Patrick Fitzgerald has been living a dual life.
As the top federal prosecutor in northern Illinois, Fitzgerald has solidified a reputation as a no-nonsense corruption buster--"Eliot Ness with a Harvard degree," as a friend once described him.In his other job, as the Justice Department's special counsel investigating the leak of a CIA operative's identity, Fitzgerald, 46, has stood in the spotlight of Washington partisans, praised and pilloried over the prosecution of Lewis "Scooter" Libby.
On Tuesday, the career prosecutor scored the highest-profile victory of his career with Libby's conviction for obstructing justice and lying to a grand jury.
A loss surely would have called into question his tenure as special counsel. But the jury's verdict is vindication for Fitzgerald, who was sharply criticized for failing to indict anyone for the leak of CIA operative Valerie Plame's name to reporters.
"It was important for Pat to win, and he did," said Assistant U.S. Atty. Patrick Collins, the lead prosecutor in the trial of former Gov. George Ryan.
Even with a win, Fitzgerald returns to Chicago as a controversial figure on the national stage.
To many, he is the prime example of an overzealous lawman, securing an indictment by stomping on age-old traditions such as the secrecy of reporters' sources.
To others, he is one of the few prosecutors willing and able to take on entrenched politicians and their cronies.
Meanwhile, there is some question whether Libby's conviction, an embarrassment for the Bush administration, will have political ramifications for Fitzgerald.
At 5 1/2 years in office, Fitzgerald has had the longest tenure of any U.S. attorney in Chicago in almost half a century.
If he were removed now, the White House likely would face a firestorm of protest, especially since the Democratic Congress is looking into whether the administration played politics in the recent firings of other U.S. attorneys.
In Chicago and across the state, Fitzgerald has made political enemies with his office's successful prosecutions of Ryan and high-ranking members of Mayor Richard Daley's administration, as well as with the indictment of a top fundraiser for Gov. Rod Blagojevich, Antoin "Tony" Rezko.
Nevertheless, he has received endorsements from Republicans and Democrats serving Illinois in Congress. U.S. Rep. Mark Kirk (R-Ill.), who has worked closely with Fitzgerald on gang and drug issues, said he enjoys a great deal of support.
"I see no partisanship in him whatsoever," Kirk said. "He's the ideal face of a prosecutor who just follows the wrongdoing wherever it leads."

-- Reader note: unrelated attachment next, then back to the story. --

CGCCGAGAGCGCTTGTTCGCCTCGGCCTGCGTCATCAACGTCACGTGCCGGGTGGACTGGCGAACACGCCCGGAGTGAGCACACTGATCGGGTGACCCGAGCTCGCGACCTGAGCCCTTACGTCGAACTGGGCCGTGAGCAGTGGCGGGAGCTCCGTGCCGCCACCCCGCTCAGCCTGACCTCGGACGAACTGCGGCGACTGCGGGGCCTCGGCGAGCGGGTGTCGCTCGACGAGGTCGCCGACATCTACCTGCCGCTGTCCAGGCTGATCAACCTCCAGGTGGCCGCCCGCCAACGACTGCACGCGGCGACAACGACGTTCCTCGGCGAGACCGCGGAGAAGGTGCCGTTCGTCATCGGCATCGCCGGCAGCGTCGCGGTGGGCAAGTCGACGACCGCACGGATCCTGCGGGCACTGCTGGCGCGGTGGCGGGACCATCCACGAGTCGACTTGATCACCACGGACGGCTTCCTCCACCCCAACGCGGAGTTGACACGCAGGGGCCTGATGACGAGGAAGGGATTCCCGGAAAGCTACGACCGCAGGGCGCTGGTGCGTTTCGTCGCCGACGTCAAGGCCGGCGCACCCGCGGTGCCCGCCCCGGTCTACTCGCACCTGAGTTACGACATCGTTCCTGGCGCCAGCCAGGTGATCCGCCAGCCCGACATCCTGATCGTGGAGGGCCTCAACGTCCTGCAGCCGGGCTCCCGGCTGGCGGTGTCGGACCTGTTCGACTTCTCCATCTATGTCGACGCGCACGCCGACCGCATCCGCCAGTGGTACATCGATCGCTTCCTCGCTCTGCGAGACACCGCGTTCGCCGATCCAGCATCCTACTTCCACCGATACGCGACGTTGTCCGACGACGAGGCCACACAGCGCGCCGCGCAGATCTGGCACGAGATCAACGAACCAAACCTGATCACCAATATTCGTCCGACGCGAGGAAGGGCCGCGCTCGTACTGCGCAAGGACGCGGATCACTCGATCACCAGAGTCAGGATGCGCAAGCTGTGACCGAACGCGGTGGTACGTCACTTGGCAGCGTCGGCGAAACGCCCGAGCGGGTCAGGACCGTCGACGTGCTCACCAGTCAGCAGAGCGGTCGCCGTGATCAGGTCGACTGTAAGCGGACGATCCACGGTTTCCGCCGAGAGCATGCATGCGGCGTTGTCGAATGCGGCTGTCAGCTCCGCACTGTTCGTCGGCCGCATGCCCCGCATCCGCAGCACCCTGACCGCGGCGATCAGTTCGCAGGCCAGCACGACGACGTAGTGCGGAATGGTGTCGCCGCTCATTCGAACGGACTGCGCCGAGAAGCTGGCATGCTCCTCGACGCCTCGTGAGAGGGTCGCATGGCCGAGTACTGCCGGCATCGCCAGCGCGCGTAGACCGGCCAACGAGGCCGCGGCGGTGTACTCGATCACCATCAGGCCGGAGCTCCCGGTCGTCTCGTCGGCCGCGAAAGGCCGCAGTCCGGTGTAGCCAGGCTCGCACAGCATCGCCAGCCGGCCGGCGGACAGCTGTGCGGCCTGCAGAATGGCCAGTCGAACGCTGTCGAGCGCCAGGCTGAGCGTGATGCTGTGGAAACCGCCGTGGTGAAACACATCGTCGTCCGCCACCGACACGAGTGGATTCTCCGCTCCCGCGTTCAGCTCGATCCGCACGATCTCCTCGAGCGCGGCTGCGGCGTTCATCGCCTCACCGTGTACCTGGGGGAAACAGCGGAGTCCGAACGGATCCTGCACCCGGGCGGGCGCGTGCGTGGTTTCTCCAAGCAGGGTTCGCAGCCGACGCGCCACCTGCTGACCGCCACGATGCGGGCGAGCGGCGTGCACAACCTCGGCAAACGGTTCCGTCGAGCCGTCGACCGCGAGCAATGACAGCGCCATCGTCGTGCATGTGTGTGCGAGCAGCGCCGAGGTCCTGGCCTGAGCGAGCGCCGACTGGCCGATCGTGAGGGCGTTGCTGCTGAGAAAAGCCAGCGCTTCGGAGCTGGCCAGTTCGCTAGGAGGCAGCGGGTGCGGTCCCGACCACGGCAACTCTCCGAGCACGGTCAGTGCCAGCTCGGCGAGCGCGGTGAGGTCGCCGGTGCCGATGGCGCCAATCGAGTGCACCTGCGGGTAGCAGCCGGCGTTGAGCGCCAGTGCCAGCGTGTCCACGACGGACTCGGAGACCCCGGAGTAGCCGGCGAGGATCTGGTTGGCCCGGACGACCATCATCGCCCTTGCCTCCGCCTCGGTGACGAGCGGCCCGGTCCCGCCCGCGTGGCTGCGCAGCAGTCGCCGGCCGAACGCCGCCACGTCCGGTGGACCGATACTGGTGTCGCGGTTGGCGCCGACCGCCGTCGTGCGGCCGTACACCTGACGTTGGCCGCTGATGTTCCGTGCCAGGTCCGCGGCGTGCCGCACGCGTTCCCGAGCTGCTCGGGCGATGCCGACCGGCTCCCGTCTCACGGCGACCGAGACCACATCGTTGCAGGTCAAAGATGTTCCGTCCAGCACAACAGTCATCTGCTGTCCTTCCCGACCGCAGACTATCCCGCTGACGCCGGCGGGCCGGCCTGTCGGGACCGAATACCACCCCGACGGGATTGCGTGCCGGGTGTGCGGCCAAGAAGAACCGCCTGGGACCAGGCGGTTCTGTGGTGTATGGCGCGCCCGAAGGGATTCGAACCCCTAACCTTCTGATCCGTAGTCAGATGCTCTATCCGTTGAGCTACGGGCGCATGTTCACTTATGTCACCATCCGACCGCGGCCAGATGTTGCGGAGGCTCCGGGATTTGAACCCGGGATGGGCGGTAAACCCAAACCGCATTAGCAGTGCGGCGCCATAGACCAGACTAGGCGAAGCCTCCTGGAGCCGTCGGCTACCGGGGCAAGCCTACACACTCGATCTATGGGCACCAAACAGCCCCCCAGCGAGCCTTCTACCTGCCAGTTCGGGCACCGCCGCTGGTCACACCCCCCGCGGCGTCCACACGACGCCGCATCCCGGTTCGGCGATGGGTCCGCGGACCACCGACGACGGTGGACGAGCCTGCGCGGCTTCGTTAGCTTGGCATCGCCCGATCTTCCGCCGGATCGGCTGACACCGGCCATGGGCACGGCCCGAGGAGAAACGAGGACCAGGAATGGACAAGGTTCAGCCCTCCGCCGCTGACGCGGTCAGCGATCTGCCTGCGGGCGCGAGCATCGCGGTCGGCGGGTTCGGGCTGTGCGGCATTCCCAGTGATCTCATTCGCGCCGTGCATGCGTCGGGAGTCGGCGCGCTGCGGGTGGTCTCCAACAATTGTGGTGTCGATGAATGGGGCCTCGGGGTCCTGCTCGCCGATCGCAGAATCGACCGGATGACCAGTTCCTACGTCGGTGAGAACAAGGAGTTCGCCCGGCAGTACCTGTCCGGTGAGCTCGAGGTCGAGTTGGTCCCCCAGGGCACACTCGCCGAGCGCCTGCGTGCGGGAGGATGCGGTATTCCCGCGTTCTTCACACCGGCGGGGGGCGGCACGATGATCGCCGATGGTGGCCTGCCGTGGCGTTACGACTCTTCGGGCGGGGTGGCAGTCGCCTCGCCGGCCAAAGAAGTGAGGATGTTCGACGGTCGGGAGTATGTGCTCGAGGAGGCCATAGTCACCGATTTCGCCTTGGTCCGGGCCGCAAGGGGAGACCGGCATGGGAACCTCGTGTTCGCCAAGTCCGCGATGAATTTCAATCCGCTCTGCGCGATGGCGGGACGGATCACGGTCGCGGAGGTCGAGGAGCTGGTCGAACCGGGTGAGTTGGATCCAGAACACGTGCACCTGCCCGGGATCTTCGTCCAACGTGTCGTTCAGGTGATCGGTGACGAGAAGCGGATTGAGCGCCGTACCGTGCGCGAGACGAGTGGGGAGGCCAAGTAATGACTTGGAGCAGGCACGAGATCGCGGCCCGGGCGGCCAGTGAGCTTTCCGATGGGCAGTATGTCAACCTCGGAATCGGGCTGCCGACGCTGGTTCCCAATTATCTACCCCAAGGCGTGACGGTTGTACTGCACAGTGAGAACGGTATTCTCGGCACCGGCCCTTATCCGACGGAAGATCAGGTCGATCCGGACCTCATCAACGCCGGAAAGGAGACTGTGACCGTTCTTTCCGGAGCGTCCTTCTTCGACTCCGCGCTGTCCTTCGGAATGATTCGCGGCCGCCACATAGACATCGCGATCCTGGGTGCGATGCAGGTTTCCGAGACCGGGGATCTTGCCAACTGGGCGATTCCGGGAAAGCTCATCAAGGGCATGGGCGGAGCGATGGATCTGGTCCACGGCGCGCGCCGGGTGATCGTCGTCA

But former Gov. Jim Thompson, a Republican and former U.S. attorney, scoffed at the idea that someone in Fitzgerald's position can become politically untouchable.
"Nobody is in that category," Thompson said. "He serves at the pleasure of the president."
Friends say he won't change
Those who know Fitzgerald well say the Libby case might change perceptions of him but they won't change the man.
"Pat is not a guy who is self-aggrandizing. He's not going to do his job or approach his job any differently," said Zachary Fardon, a friend of Fitzgerald's and a former prosecutor who helped convict Ryan.
When Fitzgerald arrived in Chicago in 2001, he was known in legal circles as the nation's pre-eminent terror prosecutor.
He secured a conviction in the 1993 World Trade Center bombing and the 1998 U.S. Embassy attacks in Africa, and drafted an indictment of Osama bin Laden before the attacks of Sept. 11, 2001.
But his office's efforts here to prosecute terror cases have been less successful. In the high-profile cases of Enaam Arnaout and Muhammad Salah, prosecutors failed to convict either man of terrorism, though they were found guilty of lesser crimes.
Greater success has come in the area of public corruption, a traditional strength of the U.S. attorney's office in Chicago. In addition to Ryan, prosecutors under Fitzgerald convicted Daley's former patronage chief, Robert Sorich, of corruption.
While Fitzgerald may be the face of the fight against corruption in Chicago, he has a decidedly more mixed image around the country.
Tactics, judgment criticized
His prosecution of Libby has come under constant scrutiny for the tactics and judgment he used.
Neither man was a household name before their intersection in the leak investigation.
Today, they are inextricably linked: Libby became the sole target of special counsel Fitzgerald, a prosecutor given an unusual degree of power to discover who provided CIA operative Plame's name to Chicago Sun-Times columnist Robert Novak.
In the end, no one was charged with leaking her name to Novak. Libby was accused, however, of lying to a grand jury and federal agents by telling them he learned of Plame's status as a CIA operative from reporters when, in fact, he was confidentially providing that information to the press.
To indict Libby, Fitzgerald had to know that he had provided Plame's name to reporters. Former New York Times reporter Judith Miller was jailed for 85 days before she revealed Libby as her source. Former Time magazine reporter Matt Cooper was days from jail when he agreed to disclose that Libby gave him Plame's name.
Mark Corallo was the top Justice Department spokesman when Fitzgerald was named special counsel. He recalls being taken aback by the decision to subpoena and then jail reporters until they revealed their sources.
"There has always been a great respect for reporters privilege [in the Justice Department]," said Corallo, whose public relations firm now represents Libby.
But Fitzgerald brushed aside long-standing guidelines at Justice to get his man, Corallo said.
Meanwhile, Fitzgerald failed to charge anyone with the original crime he was supposed to investigate: the leak of Plame's name.
"This was not about the Bush administration," Corallo said. "This was about Patrick Fitzgerald. There were no checks on his authority. There was no one who could say no to him."
Fitzgerald's former boss, former New York U.S. Atty. Mary Jo White, defended the onetime prodigy of her office.
Fitzgerald wasn't overreaching by bringing a perjury case but not charging anyone for the leak that triggered his inquiry, she said.
Lying to a grand jury "basically prevents you from getting at the truth," White said. "You really need to draw a very hard line on perjury."
Besides, it isn't as if Fitzgerald is a green prosecutor without the savvy to understand the consequences of his decisions, she said.
"He's a politically appointed U.S. attorney, and he has a full docket of other cases and a huge reservoir of experience to draw on in making this decision. It's not like his only job is this case."
Assistant U.S. attorneys in Chicago said Fitzgerald's frequent absences to Washington since late 2003 have largely gone unnoticed. When he was out of town, Fitzgerald stayed on top of local investigations by e-mail and conference call, they said.